Do you have Gut Problems?

You eat, but afterward your stomach looks like a balloon.  You feel the gurgling creeping up on you.  Then you are running to the bathroom.  Or, the opposite, you can’t go and you are stuck with a balloon size belly.  Do these gut problems sound familiar?

Harvard Health calls it a “medical mystery” and “mysterious ailment.” It’s been linked to everything from gut problems, autoimmune diseases, and even mental health concerns.

I’m talking about “leaky gut” —have you heard of it?

Many doctors and the established medical community may not recognize it, but there is growing research to suggest it is associated with many health conditions.

What exactly is “leaky gut?” Do you have it? How does it happen? What can you do about it?

What is “Leaky Gut?”

Your gut (gastrointestinal system) is not just a 30-foot-long muscular tube (tract) that starts at your mouth and ends with you going to the bathroom. In fact, it’s a complex system with many functions.   The stomach works like churning butter to break food down into smaller bits.  Those bits move through the gastrointestinal tract and absorb water and nutrients.  More and more research shows that these essential gut functions interconnect many parts of your body.  Everything from your heart to your brain.

Your gastrointestinal tract is lined with millions of cells, all side-by-side in a single layer. Those intestinal cells help the body to absorb what we need from foods and drinks while keeping out what needs to stay out. It acts as a gatekeeper allowing in what your body uses and keeping out the rest which ends up as waste. This is only possible if the cells are working properly and joined together very tightly, called “tight junctions.

Leaky gut happens when the cells aren’t so tight anymore. Gut problems start when it is irritated and weakened, allowing tiny holes to appear. These holes allow things like food, waste products, and bacteria get into the bloodstream.  This is when the bloating and the problems begin.

When these get into the bloodstream your immune system is triggered to start fighting them. Similarly to how your immune system starts fighting the cold virus and causes inflammation. This immune reaction is normal and helps keep you healthy.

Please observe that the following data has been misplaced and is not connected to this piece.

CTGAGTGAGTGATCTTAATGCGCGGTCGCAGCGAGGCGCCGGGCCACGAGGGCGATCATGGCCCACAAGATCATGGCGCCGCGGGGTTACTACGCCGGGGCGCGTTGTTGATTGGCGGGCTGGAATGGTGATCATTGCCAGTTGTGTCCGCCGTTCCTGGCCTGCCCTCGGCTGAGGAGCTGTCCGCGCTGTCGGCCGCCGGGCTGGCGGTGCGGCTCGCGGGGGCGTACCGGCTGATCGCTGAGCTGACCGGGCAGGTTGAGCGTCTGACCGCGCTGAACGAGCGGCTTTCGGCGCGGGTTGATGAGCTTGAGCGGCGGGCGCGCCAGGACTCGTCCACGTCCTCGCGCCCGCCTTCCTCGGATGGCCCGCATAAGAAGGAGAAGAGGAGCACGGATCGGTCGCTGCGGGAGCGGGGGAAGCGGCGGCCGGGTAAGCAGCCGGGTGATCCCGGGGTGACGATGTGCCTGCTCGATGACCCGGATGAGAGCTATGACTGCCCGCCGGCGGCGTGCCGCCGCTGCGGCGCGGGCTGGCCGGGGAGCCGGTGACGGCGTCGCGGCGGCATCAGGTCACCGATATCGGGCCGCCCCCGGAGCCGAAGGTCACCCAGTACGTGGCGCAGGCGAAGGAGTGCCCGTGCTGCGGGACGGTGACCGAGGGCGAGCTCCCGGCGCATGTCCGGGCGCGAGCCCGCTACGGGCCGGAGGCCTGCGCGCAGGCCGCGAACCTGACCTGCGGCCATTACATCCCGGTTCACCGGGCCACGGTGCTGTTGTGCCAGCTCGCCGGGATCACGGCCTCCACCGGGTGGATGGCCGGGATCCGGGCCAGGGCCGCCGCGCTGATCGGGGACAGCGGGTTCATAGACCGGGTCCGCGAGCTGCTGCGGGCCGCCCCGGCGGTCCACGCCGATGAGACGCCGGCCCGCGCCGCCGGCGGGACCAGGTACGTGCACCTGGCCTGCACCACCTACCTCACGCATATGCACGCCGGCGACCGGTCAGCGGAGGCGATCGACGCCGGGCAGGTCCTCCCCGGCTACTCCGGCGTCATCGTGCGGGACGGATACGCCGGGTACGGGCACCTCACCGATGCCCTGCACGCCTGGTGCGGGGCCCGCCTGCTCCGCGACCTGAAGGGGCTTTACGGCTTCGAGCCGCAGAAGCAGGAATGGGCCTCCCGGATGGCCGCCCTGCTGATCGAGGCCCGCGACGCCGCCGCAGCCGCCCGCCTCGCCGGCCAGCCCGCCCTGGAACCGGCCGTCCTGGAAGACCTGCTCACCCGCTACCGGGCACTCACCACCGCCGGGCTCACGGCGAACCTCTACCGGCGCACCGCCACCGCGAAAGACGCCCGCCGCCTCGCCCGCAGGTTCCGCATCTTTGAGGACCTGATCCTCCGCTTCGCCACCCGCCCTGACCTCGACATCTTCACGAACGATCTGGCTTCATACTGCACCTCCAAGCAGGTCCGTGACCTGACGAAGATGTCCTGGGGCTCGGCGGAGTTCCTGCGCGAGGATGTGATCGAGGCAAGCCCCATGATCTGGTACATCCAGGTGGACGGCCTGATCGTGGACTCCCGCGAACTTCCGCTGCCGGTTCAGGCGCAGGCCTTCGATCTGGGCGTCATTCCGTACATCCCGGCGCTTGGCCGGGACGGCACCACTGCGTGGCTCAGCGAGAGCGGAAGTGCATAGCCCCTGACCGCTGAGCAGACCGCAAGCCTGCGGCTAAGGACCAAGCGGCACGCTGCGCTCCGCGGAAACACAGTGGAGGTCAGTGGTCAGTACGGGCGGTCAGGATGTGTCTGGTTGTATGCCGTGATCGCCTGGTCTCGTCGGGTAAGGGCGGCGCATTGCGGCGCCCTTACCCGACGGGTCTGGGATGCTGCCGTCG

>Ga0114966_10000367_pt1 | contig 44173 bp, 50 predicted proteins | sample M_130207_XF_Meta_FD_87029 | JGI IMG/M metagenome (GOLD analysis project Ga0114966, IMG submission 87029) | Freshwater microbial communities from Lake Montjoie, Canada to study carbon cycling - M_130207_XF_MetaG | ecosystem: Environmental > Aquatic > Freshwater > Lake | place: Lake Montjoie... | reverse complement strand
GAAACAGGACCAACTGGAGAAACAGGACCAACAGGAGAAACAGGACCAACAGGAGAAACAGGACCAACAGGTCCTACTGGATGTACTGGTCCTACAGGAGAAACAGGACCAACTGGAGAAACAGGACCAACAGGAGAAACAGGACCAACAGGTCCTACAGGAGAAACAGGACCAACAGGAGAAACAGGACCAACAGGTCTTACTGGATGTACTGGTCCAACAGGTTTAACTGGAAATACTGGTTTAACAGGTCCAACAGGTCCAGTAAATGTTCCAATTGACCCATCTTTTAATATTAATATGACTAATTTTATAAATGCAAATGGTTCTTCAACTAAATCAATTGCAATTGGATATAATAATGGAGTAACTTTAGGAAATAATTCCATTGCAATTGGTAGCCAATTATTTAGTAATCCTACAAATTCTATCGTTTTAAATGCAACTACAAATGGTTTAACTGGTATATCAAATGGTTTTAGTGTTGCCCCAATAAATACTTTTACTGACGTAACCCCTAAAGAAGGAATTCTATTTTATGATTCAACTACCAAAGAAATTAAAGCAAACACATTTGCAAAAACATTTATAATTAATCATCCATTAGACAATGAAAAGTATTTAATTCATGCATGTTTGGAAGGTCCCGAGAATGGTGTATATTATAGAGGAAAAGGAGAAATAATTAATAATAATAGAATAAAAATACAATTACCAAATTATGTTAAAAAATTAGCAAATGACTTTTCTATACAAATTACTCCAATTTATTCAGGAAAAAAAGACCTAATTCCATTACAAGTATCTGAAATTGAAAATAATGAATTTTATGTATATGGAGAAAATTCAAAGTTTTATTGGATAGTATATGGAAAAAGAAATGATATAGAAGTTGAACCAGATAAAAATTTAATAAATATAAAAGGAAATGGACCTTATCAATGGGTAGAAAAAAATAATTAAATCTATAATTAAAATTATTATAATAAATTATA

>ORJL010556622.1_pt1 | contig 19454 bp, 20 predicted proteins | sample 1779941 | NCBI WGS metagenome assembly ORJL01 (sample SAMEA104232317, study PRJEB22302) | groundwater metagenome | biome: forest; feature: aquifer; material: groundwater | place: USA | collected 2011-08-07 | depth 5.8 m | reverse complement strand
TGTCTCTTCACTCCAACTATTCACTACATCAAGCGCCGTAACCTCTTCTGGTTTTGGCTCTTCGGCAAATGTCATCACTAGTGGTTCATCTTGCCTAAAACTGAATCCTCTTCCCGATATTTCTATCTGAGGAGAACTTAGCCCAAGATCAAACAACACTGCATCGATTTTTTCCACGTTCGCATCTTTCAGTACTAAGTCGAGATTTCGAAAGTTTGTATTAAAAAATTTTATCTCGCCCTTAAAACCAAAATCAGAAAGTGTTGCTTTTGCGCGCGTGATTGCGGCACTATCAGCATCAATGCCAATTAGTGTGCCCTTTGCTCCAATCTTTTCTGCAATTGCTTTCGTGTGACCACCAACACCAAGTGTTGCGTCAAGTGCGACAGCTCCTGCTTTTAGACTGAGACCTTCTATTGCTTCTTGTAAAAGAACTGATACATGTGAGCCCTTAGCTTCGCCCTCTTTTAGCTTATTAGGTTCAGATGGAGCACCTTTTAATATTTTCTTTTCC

Are your gut problems, leaky gut?

The symptoms of leaky gut are similar to those of other digestive conditions like inflammatory bowel disease, celiac disease, and Crohn’s disease. Symptoms can include diarrhea, constipation, cramps, bloating, food sensitivities, or nutrient deficiencies.

Food particles, toxins, and bacteria are absorbed into the bloodstream.  Then, travel throughout your body. So symptoms can appear anywhere.  Studies show that leaky gut may feel like:

  • fatigue
  • headaches
  • confusion
  • difficulty concentrating (brain fog)
  • joint pain
  • skin problems (e.g., acne, rashes, eczema).

Leaky gut is also linked with:

  • Diabetes
  • Polycystic ovarian syndrome (PCOS)
  • Liver disease
  • Chronic fatigue syndrome
  • Autoimmune diseases such as lupus and multiple sclerosis
  • There may even be links to anxiety and depression.

Many of these gut and non-gut symptoms and conditions are linked to chronic inflammation, but more research is needed to understand how they are connected.

Even if you have some of these symptoms, the fact is, it’s very difficult to diagnose a leaky gut, nor how leaky it is.  While there are some biomarker tests, there isn’t a reliable diagnostic test available just yet. So, it’s difficult to say whether your symptoms are from leaky gut, or whether the leaky gut is a symptom of another issue.

What causes Leaky Gut?

It’s not 100 percent clear what causes those bonds to loosen.  Which results in tiny perforations in the gut barrier. In fact, research continues to understand how the gut barrier functions.

Part of the leaky gut may be due to the genes you inherit from your parents. It can also be from medications or gut infections. Leaky gut is also linked to your diet.  In the next article, we’ll explore the diet more in-depth.   Leaky gut may even result from stress or an imbalance in the diversity and numbers of your friendly gut microbes.

Also, as you age your cells can get damaged more easily and heal slowly, including the cells that line your gut. This can leave you more susceptible to loosening of the gut barrier.

Heal your Gut Problems

Healing your leaky gut is a process that will take time.  But, there is hope that your symptoms can improve.  When it comes to leaky gut, a few simple shifts towards a gut-friendly diet can help your gut problems.  Try cutting down on alcohol, processed foods, and any that you may be allergic or sensitive to.  And remember that regular exercise, stress management, and quality sleep are great lifestyle strategies for your gut and the rest of your body.

Stay tuned for more information on a gut-friendly diet.    Contact me for a free E-book on gut problems.

I am here to help you.

This process does take time and should be guided by a health care professional.  If these symptoms are bothering you,  schedule a “get to know you” session where I offer a complimentary health review.  As a result of this evaluation, I can then provide suggestions on a gut-friendly diet.  Please contact me for a free health consultation.